Five books that changed my life this year, from buying a sweater to understanding why I write.

What books have changed your life this year?

 

Bookweek 2019, Day 2: Finding Yourself in Books

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Back in 2014, I attempted to write a few paragraphs about every book I read that year. I found those notes recently, and re-reading my thoughts five years later was fascinating.

See, normally I write about books for my blog, or talk to friends about books. Rarely do I write about books just for myself. But seeing these private thoughts gave me such insight into what I thought and felt back then.

Howl’s Moving Castle, by Diana Wynne Jones (re-read)

I love this book so much. It is the culmination of all the beautiful things I like to fancy in my head before I fall asleep. Also, this time through, I noticed remarkable similarities between *Bill and Howl. Mysterious evocative names. Remarkable abilities done in a slap-dash manner. The talents to do great things, without the drive. Slithering out. Mythical creatures, in their own right. And somehow, just the right characteristics to make them attractive, despite, or maybe because of, their faults.

P.S. I think I have a remarkable belief in the tendency of books to parallel life, almost telling the future, in a way. Like the John Donne poem that already existed, but paralleled Howl’s life and was turned into a curse.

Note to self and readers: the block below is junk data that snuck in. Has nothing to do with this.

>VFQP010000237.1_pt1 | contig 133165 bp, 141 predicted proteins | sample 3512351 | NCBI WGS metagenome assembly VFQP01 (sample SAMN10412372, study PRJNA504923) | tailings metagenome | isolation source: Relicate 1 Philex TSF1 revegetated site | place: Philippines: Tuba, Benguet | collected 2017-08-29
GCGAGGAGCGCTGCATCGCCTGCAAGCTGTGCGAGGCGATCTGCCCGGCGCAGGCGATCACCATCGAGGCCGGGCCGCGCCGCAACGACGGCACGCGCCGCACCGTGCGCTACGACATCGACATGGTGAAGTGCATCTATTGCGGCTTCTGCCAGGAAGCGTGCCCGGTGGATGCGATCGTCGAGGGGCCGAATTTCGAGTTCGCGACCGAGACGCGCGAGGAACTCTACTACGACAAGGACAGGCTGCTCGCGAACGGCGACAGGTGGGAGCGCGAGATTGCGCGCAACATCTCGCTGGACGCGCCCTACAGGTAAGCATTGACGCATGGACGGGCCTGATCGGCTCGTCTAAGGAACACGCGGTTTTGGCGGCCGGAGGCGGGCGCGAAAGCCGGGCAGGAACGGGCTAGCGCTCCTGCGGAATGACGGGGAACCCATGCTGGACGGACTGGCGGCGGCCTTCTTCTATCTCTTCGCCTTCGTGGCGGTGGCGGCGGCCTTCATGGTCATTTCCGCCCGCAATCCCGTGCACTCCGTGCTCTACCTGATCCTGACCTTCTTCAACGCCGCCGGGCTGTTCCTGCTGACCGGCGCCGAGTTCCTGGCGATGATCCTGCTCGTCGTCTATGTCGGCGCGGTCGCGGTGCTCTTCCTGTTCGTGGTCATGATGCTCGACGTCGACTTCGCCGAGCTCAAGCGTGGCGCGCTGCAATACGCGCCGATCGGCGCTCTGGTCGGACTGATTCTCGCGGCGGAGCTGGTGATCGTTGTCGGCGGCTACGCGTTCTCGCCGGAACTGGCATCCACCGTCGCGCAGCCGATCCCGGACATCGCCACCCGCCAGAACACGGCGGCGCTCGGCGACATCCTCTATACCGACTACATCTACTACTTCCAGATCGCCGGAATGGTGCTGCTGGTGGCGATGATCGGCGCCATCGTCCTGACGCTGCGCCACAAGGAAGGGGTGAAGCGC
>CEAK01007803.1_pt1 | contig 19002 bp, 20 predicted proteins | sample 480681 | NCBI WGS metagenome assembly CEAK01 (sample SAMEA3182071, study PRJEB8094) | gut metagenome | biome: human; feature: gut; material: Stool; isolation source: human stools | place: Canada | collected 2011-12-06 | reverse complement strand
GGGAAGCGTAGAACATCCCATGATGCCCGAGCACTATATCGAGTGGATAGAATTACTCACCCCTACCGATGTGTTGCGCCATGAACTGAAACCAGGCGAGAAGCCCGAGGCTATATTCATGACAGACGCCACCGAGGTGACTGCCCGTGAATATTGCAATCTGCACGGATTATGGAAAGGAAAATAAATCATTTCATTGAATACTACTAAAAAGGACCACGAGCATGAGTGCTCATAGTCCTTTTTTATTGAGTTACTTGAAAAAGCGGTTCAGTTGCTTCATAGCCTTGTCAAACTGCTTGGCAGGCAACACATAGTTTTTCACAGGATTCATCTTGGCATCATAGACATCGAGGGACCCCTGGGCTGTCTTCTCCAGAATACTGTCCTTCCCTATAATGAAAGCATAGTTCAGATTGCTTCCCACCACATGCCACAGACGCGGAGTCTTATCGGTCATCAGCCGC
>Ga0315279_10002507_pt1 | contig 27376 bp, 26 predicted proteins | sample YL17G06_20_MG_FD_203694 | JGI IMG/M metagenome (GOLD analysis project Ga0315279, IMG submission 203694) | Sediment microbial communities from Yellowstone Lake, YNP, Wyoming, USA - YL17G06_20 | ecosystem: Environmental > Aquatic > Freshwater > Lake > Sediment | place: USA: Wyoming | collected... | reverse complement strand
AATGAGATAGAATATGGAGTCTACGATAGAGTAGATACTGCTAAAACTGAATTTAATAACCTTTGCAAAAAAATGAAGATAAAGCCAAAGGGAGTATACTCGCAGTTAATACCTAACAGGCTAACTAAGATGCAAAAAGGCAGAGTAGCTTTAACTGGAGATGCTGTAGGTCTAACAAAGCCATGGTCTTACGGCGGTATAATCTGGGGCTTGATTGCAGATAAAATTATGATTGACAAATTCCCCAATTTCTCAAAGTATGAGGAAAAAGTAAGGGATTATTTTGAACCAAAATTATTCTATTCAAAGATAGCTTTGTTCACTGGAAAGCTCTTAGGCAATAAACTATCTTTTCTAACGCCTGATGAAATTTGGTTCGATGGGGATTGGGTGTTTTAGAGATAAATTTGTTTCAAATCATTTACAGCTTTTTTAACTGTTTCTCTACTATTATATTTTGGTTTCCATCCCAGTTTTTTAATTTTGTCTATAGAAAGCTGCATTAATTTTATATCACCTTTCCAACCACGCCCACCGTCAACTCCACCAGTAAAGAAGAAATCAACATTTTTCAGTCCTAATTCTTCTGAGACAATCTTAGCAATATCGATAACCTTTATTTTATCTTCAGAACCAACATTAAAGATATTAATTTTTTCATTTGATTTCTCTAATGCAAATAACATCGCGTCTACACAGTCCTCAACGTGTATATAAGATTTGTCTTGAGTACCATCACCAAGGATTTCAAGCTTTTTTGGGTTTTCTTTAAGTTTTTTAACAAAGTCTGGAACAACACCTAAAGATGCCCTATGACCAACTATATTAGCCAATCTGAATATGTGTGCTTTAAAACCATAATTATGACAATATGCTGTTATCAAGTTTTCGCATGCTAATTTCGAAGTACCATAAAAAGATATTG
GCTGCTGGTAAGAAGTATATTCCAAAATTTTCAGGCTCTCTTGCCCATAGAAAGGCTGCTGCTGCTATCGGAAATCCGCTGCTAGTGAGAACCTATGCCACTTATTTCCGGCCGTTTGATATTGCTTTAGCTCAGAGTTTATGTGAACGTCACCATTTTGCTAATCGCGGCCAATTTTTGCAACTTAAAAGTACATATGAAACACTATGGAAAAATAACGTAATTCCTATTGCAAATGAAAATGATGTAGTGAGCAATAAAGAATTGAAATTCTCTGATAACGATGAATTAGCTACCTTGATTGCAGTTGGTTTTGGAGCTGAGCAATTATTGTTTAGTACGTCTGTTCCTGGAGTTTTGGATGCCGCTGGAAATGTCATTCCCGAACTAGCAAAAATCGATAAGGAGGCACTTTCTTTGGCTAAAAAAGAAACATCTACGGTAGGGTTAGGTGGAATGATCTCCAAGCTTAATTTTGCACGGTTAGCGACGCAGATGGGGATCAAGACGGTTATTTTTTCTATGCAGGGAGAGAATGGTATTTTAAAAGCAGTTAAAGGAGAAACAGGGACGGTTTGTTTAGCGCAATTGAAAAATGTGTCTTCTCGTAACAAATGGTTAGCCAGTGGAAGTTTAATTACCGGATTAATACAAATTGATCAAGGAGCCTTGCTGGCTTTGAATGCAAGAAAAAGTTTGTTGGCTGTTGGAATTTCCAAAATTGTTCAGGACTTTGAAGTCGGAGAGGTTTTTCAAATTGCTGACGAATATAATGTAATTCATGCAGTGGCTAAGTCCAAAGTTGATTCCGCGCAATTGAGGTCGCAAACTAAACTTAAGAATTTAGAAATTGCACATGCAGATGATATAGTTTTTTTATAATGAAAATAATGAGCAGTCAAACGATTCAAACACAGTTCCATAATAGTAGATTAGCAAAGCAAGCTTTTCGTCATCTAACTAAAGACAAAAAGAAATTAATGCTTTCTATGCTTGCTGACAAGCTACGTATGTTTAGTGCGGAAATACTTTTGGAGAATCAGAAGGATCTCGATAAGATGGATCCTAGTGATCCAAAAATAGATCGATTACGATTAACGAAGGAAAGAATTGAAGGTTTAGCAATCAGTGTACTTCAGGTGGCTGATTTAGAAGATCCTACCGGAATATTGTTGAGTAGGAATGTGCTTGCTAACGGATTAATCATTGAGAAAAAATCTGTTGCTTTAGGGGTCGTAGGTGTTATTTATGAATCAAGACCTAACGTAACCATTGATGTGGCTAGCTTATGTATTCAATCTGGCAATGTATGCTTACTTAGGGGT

*obviously changed that name, LOL

Great Expectations, by Charles Dickens

I wasn’t entirely sold on Estella. Of course she was an absolute jerk, but she got her entire deserved punishment in the end, and was completely broken. I was okay with giving her a second chance.

However, it drove me absolutely nuts to see the way Pip loved her so unreasonably. He even admits it is unreasonable, which I find horrifying. Esp. in my Scientific Study of Romance days, the idea of just loving someone without control or reason…absolutely X3 detestable.

So in any case, I really liked this book. I didn’t love it, but I think that was just because it didn’t parallel my life in any way.

Emily’s Quest, by Lucy Maud Montgomery (re-read)

I thought it would be nice to read a story of a girl, in her 20s, contentedly living at home, single, writing, and having an interesting life. I thought I would “get” it better than I did when I was younger. I thought it was secretly about me.